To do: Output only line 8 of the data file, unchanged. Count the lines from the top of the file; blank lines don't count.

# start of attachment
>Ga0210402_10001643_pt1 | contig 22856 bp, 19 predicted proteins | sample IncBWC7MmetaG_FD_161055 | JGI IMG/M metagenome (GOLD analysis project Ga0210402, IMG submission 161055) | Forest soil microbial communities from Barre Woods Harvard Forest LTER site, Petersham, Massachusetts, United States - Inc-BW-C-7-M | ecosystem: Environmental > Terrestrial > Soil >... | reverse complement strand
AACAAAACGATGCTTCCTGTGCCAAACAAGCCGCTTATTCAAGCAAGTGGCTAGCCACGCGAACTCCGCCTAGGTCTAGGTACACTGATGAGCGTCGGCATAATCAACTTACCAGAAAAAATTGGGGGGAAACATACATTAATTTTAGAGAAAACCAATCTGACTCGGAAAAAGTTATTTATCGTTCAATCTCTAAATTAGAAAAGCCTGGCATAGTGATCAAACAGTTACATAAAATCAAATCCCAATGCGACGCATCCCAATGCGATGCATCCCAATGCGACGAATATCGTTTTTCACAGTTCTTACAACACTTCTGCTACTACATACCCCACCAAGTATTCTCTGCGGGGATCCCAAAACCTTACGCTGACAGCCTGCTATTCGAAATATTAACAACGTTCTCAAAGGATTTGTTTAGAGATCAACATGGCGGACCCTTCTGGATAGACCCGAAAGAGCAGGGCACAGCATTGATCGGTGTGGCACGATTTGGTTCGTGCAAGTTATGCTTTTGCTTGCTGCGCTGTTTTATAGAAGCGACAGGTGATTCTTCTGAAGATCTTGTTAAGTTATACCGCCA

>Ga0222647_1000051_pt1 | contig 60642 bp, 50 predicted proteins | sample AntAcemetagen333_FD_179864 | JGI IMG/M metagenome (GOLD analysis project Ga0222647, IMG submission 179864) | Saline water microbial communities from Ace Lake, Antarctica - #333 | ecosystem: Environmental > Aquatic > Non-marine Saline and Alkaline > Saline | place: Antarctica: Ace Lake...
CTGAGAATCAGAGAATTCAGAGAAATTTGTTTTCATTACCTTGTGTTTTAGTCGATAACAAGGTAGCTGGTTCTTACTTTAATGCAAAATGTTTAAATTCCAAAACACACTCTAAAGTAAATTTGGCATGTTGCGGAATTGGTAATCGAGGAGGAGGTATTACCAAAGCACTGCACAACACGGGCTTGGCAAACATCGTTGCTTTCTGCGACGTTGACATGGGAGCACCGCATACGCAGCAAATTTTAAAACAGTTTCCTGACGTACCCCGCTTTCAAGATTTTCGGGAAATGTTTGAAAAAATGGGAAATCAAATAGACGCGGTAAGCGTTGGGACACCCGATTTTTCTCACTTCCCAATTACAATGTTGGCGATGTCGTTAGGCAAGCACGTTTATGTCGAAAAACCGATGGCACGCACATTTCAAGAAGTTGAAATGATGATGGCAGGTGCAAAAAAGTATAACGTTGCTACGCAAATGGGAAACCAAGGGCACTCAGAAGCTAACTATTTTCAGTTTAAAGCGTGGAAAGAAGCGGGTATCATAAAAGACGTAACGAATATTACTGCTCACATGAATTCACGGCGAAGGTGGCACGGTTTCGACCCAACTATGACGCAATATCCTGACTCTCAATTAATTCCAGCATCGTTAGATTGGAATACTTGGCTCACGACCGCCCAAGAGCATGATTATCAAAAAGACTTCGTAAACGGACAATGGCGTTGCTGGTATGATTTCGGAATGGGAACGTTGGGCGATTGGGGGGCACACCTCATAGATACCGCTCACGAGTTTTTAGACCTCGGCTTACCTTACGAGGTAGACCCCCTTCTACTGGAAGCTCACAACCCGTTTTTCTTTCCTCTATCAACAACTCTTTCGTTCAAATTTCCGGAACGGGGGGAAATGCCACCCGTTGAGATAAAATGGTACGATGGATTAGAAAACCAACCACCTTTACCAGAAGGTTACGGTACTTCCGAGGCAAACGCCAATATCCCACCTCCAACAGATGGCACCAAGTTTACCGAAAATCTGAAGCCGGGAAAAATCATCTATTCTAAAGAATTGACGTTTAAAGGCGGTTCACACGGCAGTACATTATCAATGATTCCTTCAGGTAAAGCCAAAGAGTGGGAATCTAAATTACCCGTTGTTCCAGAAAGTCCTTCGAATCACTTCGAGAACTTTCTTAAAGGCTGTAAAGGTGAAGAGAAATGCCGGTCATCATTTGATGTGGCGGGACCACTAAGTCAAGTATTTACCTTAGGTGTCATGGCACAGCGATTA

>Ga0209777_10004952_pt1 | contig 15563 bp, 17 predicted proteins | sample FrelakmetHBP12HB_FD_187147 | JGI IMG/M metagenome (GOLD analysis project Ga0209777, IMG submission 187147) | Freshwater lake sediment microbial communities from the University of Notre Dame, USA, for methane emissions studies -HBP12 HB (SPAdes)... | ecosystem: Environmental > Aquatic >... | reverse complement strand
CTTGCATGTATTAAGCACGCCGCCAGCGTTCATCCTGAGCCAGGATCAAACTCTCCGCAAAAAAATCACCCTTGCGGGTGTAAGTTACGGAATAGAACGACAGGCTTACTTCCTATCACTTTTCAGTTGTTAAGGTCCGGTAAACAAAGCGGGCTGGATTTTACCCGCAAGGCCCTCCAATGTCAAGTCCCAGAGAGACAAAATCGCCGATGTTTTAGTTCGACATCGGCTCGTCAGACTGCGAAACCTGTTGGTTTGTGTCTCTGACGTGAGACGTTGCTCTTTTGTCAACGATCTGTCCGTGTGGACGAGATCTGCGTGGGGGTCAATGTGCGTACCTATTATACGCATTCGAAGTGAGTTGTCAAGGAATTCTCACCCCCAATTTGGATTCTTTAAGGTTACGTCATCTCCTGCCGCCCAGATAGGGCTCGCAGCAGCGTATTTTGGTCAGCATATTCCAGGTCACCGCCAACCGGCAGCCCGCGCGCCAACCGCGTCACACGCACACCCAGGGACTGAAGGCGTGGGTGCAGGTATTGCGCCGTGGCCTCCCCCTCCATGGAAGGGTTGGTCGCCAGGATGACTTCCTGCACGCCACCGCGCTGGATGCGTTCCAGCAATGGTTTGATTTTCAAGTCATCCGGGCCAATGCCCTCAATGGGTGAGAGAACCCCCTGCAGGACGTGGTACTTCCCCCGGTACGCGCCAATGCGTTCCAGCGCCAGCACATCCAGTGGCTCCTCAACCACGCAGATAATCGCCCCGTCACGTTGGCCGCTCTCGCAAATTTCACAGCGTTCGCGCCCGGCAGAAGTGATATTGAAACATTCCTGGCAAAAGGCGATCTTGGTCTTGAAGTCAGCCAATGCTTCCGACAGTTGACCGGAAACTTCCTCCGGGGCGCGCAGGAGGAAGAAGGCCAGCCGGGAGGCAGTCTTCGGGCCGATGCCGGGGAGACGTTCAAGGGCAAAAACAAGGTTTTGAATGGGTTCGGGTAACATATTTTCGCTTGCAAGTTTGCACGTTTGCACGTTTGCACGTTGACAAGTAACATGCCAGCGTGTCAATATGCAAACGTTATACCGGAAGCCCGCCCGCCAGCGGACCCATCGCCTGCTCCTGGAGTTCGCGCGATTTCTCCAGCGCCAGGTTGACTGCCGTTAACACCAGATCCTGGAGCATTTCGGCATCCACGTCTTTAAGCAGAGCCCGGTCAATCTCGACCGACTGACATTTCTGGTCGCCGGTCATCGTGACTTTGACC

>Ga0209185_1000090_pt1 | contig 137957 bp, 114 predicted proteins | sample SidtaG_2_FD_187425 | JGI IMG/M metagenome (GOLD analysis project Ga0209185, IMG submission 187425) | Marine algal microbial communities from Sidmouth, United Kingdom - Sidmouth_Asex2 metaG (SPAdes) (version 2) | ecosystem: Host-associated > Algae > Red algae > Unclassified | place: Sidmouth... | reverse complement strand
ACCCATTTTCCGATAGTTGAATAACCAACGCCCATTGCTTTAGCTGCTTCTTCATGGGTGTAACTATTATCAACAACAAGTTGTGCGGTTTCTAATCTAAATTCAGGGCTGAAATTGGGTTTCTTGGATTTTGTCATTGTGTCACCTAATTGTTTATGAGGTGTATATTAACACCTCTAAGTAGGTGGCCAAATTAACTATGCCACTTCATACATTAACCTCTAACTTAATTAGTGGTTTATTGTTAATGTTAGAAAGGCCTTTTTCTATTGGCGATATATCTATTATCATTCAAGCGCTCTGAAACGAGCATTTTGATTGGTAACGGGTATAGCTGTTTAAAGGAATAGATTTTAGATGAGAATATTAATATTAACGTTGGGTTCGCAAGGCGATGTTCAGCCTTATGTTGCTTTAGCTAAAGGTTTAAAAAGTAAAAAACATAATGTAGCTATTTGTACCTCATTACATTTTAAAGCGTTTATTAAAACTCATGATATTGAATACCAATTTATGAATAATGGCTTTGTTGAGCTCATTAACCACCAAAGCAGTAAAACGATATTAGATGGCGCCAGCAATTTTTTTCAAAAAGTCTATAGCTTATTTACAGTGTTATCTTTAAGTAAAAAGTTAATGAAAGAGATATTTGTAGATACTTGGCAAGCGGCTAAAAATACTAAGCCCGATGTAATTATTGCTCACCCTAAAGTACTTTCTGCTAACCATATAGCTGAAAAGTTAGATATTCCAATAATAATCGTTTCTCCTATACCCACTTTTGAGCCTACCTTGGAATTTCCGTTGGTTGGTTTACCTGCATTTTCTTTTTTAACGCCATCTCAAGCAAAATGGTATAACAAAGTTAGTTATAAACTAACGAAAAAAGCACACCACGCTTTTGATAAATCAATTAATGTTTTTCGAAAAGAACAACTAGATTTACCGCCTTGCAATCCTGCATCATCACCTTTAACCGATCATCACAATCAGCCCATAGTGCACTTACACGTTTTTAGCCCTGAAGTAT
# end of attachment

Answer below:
ACCCATTTTCCGATAGTTGAATAACCAACGCCCATTGCTTTAGCTGCTTCTTCATGGGTGTAACTATTATCAACAACAAGTTGTGCGGTTTCTAATCTAAATTCAGGGCTGAAATTGGGTTTCTTGGATTTTGTCATTGTGTCACCTAATTGTTTATGAGGTGTATATTAACACCTCTAAGTAGGTGGCCAAATTAACTATGCCACTTCATACATTAACCTCTAACTTAATTAGTGGTTTATTGTTAATGTTAGAAAGGCCTTTTTCTATTGGCGATATATCTATTATCATTCAAGCGCTCTGAAACGAGCATTTTGATTGGTAACGGGTATAGCTGTTTAAAGGAATAGATTTTAGATGAGAATATTAATATTAACGTTGGGTTCGCAAGGCGATGTTCAGCCTTATGTTGCTTTAGCTAAAGGTTTAAAAAGTAAAAAACATAATGTAGCTATTTGTACCTCATTACATTTTAAAGCGTTTATTAAAACTCATGATATTGAATACCAATTTATGAATAATGGCTTTGTTGAGCTCATTAACCACCAAAGCAGTAAAACGATATTAGATGGCGCCAGCAATTTTTTTCAAAAAGTCTATAGCTTATTTACAGTGTTATCTTTAAGTAAAAAGTTAATGAAAGAGATATTTGTAGATACTTGGCAAGCGGCTAAAAATACTAAGCCCGATGTAATTATTGCTCACCCTAAAGTACTTTCTGCTAACCATATAGCTGAAAAGTTAGATATTCCAATAATAATCGTTTCTCCTATACCCACTTTTGAGCCTACCTTGGAATTTCCGTTGGTTGGTTTACCTGCATTTTCTTTTTTAACGCCATCTCAAGCAAAATGGTATAACAAAGTTAGTTATAAACTAACGAAAAAAGCACACCACGCTTTTGATAAATCAATTAATGTTTTTCGAAAAGAACAACTAGATTTACCGCCTTGCAATCCTGCATCATCACCTTTAACCGATCATCACAATCAGCCCATAGTGCACTTACACGTTTTTAGCCCTGAAGTAT